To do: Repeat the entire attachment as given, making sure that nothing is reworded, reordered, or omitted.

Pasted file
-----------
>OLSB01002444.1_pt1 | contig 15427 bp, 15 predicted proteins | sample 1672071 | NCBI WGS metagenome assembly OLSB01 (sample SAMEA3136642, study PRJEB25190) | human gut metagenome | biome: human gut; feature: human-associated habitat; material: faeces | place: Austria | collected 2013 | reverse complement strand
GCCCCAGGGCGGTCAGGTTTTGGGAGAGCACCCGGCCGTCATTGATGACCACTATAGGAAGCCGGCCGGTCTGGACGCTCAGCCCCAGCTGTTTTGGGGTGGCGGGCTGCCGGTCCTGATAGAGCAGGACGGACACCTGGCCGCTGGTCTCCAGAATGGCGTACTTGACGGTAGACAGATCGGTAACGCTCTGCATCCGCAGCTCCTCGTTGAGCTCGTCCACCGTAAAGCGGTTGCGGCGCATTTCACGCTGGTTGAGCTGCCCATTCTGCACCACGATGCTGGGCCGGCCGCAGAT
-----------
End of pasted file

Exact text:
>OLSB01002444.1_pt1 | contig 15427 bp, 15 predicted proteins | sample 1672071 | NCBI WGS metagenome assembly OLSB01 (sample SAMEA3136642, study PRJEB25190) | human gut metagenome | biome: human gut; feature: human-associated habitat; material: faeces | place: Austria | collected 2013 | reverse complement strand
GCCCCAGGGCGGTCAGGTTTTGGGAGAGCACCCGGCCGTCATTGATGACCACTATAGGAAGCCGGCCGGTCTGGACGCTCAGCCCCAGCTGTTTTGGGGTGGCGGGCTGCCGGTCCTGATAGAGCAGGACGGACACCTGGCCGCTGGTCTCCAGAATGGCGTACTTGACGGTAGACAGATCGGTAACGCTCTGCATCCGCAGCTCCTCGTTGAGCTCGTCCACCGTAAAGCGGTTGCGGCGCATTTCACGCTGGTTGAGCTGCCCATTCTGCACCACGATGCTGGGCCGGCCGCAGAT